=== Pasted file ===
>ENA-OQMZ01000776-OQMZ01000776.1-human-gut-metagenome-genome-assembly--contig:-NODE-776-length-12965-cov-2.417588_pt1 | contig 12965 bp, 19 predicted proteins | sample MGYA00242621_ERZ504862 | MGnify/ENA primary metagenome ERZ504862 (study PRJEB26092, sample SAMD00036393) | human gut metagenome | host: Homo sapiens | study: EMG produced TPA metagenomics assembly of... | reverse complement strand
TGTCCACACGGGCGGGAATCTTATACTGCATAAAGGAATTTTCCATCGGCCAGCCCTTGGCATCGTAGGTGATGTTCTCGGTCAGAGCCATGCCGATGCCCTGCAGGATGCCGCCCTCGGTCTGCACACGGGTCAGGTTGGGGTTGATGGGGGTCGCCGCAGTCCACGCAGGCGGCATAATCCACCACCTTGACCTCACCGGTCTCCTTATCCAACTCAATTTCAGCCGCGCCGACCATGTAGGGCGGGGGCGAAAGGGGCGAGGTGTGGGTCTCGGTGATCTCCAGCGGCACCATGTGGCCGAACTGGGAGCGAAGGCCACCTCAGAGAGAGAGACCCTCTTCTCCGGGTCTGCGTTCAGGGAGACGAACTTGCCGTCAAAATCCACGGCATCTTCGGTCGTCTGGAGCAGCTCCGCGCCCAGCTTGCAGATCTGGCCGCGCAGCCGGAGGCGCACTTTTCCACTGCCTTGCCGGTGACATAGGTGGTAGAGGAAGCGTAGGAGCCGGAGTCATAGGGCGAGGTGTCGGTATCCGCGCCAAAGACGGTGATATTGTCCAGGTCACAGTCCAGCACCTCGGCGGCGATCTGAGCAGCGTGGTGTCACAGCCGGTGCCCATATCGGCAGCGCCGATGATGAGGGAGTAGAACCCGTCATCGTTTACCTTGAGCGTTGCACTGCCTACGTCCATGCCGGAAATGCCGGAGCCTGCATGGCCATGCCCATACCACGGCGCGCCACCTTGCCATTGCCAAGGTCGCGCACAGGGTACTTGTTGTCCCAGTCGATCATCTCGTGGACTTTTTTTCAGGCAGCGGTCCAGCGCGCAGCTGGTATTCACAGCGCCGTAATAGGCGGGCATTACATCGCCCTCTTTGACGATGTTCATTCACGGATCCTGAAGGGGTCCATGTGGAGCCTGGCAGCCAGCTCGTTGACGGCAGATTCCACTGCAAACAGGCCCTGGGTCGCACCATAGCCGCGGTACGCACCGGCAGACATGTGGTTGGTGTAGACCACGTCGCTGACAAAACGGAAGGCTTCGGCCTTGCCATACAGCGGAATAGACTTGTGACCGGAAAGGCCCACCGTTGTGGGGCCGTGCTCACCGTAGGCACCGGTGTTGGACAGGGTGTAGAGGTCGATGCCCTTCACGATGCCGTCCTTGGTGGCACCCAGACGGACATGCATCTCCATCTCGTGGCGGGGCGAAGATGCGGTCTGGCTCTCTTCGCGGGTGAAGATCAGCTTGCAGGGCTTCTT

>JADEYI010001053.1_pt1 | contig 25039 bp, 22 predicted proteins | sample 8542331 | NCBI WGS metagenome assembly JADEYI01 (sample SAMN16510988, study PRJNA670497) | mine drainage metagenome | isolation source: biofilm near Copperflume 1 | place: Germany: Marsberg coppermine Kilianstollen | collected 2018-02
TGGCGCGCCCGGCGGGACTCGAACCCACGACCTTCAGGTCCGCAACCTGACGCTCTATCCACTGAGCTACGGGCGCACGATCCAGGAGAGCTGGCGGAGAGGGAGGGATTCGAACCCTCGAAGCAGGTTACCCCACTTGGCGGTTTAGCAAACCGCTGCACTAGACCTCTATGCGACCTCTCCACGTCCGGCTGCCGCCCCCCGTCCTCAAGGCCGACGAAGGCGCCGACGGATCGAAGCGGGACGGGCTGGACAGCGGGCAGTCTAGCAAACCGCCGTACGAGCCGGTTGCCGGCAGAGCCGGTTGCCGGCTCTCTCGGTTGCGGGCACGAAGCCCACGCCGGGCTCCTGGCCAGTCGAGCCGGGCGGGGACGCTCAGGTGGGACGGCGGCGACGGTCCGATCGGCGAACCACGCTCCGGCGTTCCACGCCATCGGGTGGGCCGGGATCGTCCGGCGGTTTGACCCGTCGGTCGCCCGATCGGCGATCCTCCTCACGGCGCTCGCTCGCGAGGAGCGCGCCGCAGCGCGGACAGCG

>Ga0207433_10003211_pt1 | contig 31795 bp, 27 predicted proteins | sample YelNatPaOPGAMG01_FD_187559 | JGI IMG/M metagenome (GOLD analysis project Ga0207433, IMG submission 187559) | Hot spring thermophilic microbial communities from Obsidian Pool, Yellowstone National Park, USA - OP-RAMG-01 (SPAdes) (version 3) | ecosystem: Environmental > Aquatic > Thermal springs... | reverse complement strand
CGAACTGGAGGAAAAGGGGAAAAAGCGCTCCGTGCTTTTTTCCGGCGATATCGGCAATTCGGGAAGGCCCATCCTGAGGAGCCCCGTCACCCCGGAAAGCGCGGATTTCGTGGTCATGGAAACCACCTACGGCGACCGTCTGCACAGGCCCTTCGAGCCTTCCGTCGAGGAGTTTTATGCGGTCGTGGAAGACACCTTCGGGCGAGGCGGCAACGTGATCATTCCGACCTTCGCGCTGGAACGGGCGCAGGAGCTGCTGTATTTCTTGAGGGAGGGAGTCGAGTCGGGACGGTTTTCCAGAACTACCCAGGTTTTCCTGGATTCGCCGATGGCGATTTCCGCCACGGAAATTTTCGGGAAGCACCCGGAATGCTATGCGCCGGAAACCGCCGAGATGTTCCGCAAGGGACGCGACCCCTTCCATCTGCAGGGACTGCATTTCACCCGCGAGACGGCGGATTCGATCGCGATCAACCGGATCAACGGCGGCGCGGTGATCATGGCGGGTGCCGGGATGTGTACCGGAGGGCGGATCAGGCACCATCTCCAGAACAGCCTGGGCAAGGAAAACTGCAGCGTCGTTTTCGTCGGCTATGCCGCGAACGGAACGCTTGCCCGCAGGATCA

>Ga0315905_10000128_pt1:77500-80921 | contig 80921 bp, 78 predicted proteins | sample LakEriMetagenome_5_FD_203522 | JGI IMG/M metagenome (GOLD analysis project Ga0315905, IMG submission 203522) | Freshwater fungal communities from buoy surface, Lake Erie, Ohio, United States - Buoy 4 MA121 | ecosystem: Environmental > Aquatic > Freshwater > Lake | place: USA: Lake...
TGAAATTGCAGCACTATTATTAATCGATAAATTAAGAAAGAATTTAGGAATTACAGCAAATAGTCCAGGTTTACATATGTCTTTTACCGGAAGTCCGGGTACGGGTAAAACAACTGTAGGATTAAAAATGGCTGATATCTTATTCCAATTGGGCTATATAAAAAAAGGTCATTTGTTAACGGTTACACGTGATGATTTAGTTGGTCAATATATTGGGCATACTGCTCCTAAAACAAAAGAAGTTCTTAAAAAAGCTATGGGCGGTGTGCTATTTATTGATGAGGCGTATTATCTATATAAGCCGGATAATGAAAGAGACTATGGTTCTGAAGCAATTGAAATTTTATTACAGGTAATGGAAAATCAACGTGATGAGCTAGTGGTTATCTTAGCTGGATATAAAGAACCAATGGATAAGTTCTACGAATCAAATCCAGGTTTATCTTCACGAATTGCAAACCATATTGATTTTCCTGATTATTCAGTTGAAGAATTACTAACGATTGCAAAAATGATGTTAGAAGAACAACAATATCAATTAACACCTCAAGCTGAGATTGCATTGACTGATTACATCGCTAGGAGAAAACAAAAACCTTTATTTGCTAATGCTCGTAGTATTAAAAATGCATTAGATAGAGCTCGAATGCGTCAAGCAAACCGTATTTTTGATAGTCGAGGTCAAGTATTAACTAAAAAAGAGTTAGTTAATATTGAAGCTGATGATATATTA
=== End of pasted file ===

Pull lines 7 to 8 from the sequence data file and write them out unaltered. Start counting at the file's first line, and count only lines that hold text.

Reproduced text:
>Ga0315905_10000128_pt1:77500-80921 | contig 80921 bp, 78 predicted proteins | sample LakEriMetagenome_5_FD_203522 | JGI IMG/M metagenome (GOLD analysis project Ga0315905, IMG submission 203522) | Freshwater fungal communities from buoy surface, Lake Erie, Ohio, United States - Buoy 4 MA121 | ecosystem: Environmental > Aquatic > Freshwater > Lake | place: USA: Lake...
TGAAATTGCAGCACTATTATTAATCGATAAATTAAGAAAGAATTTAGGAATTACAGCAAATAGTCCAGGTTTACATATGTCTTTTACCGGAAGTCCGGGTACGGGTAAAACAACTGTAGGATTAAAAATGGCTGATATCTTATTCCAATTGGGCTATATAAAAAAAGGTCATTTGTTAACGGTTACACGTGATGATTTAGTTGGTCAATATATTGGGCATACTGCTCCTAAAACAAAAGAAGTTCTTAAAAAAGCTATGGGCGGTGTGCTATTTATTGATGAGGCGTATTATCTATATAAGCCGGATAATGAAAGAGACTATGGTTCTGAAGCAATTGAAATTTTATTACAGGTAATGGAAAATCAACGTGATGAGCTAGTGGTTATCTTAGCTGGATATAAAGAACCAATGGATAAGTTCTACGAATCAAATCCAGGTTTATCTTCACGAATTGCAAACCATATTGATTTTCCTGATTATTCAGTTGAAGAATTACTAACGATTGCAAAAATGATGTTAGAAGAACAACAATATCAATTAACACCTCAAGCTGAGATTGCATTGACTGATTACATCGCTAGGAGAAAACAAAAACCTTTATTTGCTAATGCTCGTAGTATTAAAAATGCATTAGATAGAGCTCGAATGCGTCAAGCAAACCGTATTTTTGATAGTCGAGGTCAAGTATTAACTAAAAAAGAGTTAGTTAATATTGAAGCTGATGATATATTA